United Ireland is achievable, says Sinn Féin's Adams
The Northern Ireland Assembly election result has shown nationalists that a goal of Irish unity is achievable, Sinn Féin President Gerry Adams has said.
But republicans needed to persuade unionists that they would have a better future in a united Ireland, he added.
Mr Adams was speaking a week on from what he called a "watershed" election.
The 2 March poll brought an end to Stormont's unionist majority, with nationalists holding an equal number of seats for the first time.
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The Democratic Unionist Party (DUP) won the most seats, but saw its lead over Sinn Féin cut from 10 seats to one.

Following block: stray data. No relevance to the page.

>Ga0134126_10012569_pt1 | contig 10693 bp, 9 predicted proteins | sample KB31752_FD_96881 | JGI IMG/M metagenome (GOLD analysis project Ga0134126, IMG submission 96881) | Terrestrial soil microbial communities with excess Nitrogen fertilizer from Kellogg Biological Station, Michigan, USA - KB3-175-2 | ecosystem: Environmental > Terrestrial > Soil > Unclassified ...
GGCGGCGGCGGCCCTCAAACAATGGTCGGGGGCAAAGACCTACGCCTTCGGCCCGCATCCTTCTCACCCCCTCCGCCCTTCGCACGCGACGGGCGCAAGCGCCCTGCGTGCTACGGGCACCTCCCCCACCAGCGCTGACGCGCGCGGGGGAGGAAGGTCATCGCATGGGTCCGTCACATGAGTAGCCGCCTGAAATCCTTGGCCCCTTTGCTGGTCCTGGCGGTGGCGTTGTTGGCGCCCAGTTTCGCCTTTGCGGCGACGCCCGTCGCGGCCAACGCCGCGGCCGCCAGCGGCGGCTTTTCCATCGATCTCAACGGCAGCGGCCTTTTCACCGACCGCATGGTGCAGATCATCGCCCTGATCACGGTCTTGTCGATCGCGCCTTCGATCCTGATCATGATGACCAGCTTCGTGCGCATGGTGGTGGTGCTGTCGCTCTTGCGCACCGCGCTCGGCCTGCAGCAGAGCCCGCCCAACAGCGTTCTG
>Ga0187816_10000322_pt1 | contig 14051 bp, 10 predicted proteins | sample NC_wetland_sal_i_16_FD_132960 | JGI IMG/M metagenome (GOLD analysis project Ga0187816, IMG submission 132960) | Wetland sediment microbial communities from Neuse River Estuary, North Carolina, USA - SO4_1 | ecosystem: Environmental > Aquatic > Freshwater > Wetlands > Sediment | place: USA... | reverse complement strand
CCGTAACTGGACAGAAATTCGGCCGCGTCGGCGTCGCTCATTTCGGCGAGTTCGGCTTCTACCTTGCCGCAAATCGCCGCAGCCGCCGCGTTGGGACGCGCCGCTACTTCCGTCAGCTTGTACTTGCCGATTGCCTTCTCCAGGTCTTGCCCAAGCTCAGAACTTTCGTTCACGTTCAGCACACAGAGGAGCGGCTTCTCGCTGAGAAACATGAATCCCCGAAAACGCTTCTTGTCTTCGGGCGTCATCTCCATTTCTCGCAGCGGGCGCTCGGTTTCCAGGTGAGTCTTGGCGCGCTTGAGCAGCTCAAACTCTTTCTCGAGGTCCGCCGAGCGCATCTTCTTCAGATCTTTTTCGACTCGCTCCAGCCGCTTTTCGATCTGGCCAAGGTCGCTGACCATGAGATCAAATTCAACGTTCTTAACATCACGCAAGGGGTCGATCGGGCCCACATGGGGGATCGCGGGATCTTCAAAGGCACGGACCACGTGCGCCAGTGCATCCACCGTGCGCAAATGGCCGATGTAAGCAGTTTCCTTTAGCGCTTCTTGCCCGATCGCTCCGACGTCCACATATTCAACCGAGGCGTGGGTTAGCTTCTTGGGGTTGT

'Sense of doabilty'
Mr Adams said that despite the result, unionists still had a majority among the population in Northern Ireland.
"There is still a big onus on us to persuade them that this is how their future would best be developed," he added.
"I don't want to see the unionists in the place that nationalists used to be in.
"We need an entirely new Ireland, we need an Ireland which unionism is comfortable with, that they have an ownership of and that they agree to."
The Sinn Féin leader said last year's Brexit vote had begun to shift opinions on Irish unity.
The UK voted to leave the European Union but, in Northern Ireland, a majority (56%) voted to remain.
"It's not exactly tangible, it's a sense of expectation, a sense of hope, a sense of 'doabilty'," said Mr Adams.
"Ten years ago Scottish independence was a minority occupation for men in kilts.
"Most people in Scotland hadn't really bought into it, but now they have. The same thing is going to happen, in my opinion, for those of us who want Irish unity."
When asked if he now envisaged seeing a united Ireland within his lifetime, the 68-year-old said: "It depends how long I live, but my hope is - yes."